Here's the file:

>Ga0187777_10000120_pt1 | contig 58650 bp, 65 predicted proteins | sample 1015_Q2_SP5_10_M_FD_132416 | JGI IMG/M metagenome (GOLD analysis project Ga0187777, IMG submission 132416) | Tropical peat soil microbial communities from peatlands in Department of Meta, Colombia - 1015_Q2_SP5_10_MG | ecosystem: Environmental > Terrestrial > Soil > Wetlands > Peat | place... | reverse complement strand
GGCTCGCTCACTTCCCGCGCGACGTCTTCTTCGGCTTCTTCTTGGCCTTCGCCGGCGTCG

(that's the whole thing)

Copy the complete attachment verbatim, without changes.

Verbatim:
>Ga0187777_10000120_pt1 | contig 58650 bp, 65 predicted proteins | sample 1015_Q2_SP5_10_M_FD_132416 | JGI IMG/M metagenome (GOLD analysis project Ga0187777, IMG submission 132416) | Tropical peat soil microbial communities from peatlands in Department of Meta, Colombia - 1015_Q2_SP5_10_MG | ecosystem: Environmental > Terrestrial > Soil > Wetlands > Peat | place... | reverse complement strand
GGCTCGCTCACTTCCCGCGCGACGTCTTCTTCGGCTTCTTCTTGGCCTTCGCCGGCGTCG